If Ronald McDonald wasn’t disturbing enough, McDonald’s has unveiled a creepy-looking animated mascot in the United States called Happy. The Happy Meal box-shaped creature has rubber-hose arms, a huge set of realistic chompers, bulging eyballs, and the McDonald’s arches as eyebrows.
Author: Amid Amidi
To commemorate the National Film Board of Canada’s 75th anniversary, Canada Post released a set of five stamps this month that celebrate the government-run studio’s films.
“A Dangerous Journey” (part funded by Comic Relief) warns young African women of the dangers of being coerced and tricked into prostitution by traffickers who use scare tactics perpetrated by native doctors and false promises.
Although Greg Centineo, the producer of “Legends of Oz: Dorothy’s Return,” had hoped for a big second weekend, the film plummeted 48% this weekend and ended up with a sophomore frame of $1.9 million. The movie has struggled to find a fan following, except for the film’s Facebook page which is filled with a curiously large number of middle-aged and elderly people who absolutely adore the film.
Yesterday on Cartoon Brew’s Instagram, we offered a small taste of John Canemaker’s new book “The Lost Notebook: Herman Schultheis & the Secrets of Walt Disney’s Movie Magic,” which will be released on May 27.
This evening John Lasseter received an honorary doctorate from his alma mater California Institute of the Arts. He also delivered the commencement address to the graduating class. Five years ago, Lasseter received his first honorary doctorate from Pepperdine University, the school that he dropped out of to attend CalArts. So, does this mean we have to call him Dr.² Lasseter now?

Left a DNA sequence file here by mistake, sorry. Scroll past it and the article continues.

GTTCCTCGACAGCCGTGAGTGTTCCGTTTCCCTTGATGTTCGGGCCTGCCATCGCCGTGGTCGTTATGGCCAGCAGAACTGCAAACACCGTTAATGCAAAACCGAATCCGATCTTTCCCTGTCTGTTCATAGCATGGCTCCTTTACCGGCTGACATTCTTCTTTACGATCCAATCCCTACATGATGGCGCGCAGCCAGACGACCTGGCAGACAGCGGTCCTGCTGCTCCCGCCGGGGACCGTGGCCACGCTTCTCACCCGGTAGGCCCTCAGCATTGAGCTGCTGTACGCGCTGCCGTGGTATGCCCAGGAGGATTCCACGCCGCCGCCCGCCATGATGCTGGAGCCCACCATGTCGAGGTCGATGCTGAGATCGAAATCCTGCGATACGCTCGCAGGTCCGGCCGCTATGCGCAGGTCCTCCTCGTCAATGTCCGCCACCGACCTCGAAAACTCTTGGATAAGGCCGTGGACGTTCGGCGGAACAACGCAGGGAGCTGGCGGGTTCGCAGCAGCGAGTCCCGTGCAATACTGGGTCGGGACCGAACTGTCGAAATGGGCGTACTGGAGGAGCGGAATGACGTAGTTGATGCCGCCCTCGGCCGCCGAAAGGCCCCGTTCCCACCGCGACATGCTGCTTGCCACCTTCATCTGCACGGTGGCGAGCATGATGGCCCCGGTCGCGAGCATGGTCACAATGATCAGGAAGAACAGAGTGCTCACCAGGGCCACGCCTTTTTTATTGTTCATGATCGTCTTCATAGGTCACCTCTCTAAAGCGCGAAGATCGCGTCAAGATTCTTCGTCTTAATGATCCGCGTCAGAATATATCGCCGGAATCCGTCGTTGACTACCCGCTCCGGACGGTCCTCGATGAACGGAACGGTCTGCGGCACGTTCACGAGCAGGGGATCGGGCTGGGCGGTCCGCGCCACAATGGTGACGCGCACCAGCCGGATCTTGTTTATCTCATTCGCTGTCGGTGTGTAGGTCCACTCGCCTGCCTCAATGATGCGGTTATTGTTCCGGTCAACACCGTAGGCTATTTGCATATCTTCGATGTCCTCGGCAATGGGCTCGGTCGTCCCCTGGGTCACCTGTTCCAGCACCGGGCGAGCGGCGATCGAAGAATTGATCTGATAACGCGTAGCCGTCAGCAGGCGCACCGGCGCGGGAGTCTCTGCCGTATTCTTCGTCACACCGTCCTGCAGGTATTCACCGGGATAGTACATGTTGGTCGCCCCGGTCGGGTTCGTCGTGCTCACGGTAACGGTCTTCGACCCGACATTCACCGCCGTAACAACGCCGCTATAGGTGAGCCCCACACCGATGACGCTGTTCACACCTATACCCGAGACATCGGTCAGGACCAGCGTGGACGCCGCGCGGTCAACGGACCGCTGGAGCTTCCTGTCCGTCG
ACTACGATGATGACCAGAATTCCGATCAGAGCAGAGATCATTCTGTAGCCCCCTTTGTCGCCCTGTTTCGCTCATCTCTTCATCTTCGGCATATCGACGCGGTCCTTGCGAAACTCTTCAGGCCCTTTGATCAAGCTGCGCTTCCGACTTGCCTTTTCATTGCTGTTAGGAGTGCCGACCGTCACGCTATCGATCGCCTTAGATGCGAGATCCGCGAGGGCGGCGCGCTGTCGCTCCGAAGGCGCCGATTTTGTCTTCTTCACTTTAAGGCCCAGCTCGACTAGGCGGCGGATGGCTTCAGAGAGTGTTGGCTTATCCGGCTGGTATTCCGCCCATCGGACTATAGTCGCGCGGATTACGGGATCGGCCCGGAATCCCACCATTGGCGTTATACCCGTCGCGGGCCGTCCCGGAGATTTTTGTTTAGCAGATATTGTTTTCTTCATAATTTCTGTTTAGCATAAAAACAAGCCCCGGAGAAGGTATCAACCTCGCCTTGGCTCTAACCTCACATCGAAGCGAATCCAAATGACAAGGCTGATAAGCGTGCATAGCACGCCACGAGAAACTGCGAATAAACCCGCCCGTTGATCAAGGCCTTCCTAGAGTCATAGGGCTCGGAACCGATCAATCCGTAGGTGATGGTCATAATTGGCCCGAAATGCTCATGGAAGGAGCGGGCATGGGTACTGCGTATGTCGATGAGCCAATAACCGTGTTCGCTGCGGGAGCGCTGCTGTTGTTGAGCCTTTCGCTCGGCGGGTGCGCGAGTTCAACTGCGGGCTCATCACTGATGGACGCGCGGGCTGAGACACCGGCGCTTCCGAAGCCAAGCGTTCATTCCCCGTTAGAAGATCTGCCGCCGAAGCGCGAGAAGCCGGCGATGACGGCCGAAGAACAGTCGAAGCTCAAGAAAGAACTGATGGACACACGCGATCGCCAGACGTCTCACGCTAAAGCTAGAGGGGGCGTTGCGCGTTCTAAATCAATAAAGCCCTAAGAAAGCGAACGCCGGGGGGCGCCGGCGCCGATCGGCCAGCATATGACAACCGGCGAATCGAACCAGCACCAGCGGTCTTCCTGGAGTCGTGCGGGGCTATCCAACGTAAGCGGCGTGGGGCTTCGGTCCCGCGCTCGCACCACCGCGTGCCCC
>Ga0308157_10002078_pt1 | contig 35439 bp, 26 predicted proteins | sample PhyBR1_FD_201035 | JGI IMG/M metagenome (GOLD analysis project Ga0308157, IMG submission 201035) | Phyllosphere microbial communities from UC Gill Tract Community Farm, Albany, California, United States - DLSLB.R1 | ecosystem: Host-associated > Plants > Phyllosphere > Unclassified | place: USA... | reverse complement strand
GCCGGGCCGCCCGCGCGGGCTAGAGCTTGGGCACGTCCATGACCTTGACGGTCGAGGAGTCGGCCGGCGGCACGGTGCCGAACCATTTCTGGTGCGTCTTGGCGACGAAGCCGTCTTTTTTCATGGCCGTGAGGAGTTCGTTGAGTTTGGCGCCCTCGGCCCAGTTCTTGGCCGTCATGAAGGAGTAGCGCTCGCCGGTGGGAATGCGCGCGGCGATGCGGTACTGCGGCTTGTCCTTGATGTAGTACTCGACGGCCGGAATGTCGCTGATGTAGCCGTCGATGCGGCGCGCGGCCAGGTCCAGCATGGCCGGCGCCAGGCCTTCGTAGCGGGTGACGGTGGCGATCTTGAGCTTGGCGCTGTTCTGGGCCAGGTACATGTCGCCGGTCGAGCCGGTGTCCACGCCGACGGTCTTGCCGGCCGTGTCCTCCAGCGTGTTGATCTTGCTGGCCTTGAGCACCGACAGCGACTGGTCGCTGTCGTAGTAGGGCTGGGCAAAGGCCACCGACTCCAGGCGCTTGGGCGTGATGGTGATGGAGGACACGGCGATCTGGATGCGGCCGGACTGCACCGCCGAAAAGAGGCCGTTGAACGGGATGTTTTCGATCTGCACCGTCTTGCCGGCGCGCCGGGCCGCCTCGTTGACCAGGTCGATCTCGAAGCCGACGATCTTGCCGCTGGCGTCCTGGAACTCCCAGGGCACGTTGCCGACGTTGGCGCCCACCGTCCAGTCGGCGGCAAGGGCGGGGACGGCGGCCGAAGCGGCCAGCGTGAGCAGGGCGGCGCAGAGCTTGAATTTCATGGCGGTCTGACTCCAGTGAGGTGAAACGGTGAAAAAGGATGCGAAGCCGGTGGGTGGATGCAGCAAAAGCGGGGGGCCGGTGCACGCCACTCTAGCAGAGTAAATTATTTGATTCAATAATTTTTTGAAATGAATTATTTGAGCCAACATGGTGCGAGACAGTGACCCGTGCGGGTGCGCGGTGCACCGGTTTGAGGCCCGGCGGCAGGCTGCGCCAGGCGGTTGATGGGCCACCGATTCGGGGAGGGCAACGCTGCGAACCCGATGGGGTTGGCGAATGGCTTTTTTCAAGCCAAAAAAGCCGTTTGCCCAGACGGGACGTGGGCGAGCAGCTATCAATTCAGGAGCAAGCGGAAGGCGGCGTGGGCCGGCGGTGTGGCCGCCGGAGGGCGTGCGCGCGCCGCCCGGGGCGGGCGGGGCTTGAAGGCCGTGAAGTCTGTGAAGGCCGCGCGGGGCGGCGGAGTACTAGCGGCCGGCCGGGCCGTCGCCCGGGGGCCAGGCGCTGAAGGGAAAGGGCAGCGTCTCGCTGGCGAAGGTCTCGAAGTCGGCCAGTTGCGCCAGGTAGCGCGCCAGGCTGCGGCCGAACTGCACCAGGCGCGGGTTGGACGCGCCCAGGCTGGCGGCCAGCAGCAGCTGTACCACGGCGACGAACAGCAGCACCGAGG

Last weekend, “The Legends of Oz: Dorothy’s Return” recorded the worst opening ever for an animated film in more than 2,500 theaters. The film’s exec producer, Greg Centineo, a former Florida coffee shop owner who raised over $100 million from investors to produce this film and its followups, thinks he knows what went wrong.
About a bear and his journey on the subway of life.
What’s the best way to encourage young people to vote? The Danish parliament (or Folketinget) decided that the answer was an ultra-violent, sex-filled Adult Swim-style cartoon. To encourage young Danes to vote in the upcoming European elections, the Folketinget commissioned a 90-second piece of animation starring a leather-clad dolphin-riding muscleman named Voteman who gets blowjobs from an army of women when he’s not busy decapitating Danish people who don’t vote. The reported budget for the piece was $30,000.
Tonight, Cartoon Network quietly released two new pilots that were produced in 2013: “AJ’s Infinite Summer” created by Toby Jones and “Long Live the Royals” by Sean Szeles. Both Jones and Szeles work on “Regular Show”—Jones as a writer/storyboard artist and Szeles as a supervising director/writer/storyboard artist.
There is just one annual animation award in the United States that is older than the Oscars and that’s the ASIFA-East Animation Festival. This year’s ceremony will mark the 45th year in a row that the festival has been presented. It takes place this Sunday, May 18th, at the New School’s newly built Tishman Auditorium (63 5th Avenue in Manhattan).
“The Begun of Tigtone” is a parody of every fantasy convention there is, from movies to games. And the star character of this story is Tigtone, a man whose personality is intentionally modeled after a two-dimnesional, anti-hero cliche. Along his journey, he is challenged by pointless puzzles, preposterously clad goddesses, and generic quest goals. Not even the dialog is safe from skewering, as the fantasy convention of convoluted language is parodied right down to the very title of the story.
Last night Jeff Koons sold a sculpture of Popeye for over $28 million. Today, evidence has emerged that Koons may not have designed the sculpture. In the comments of our previous post about the Popeye sculpture, Brew reader Alex Kirwan pointed out that Koons’s sculpture bears a substantial similarity to a Dark Horse-produced Popeye PVC figur released in 2002.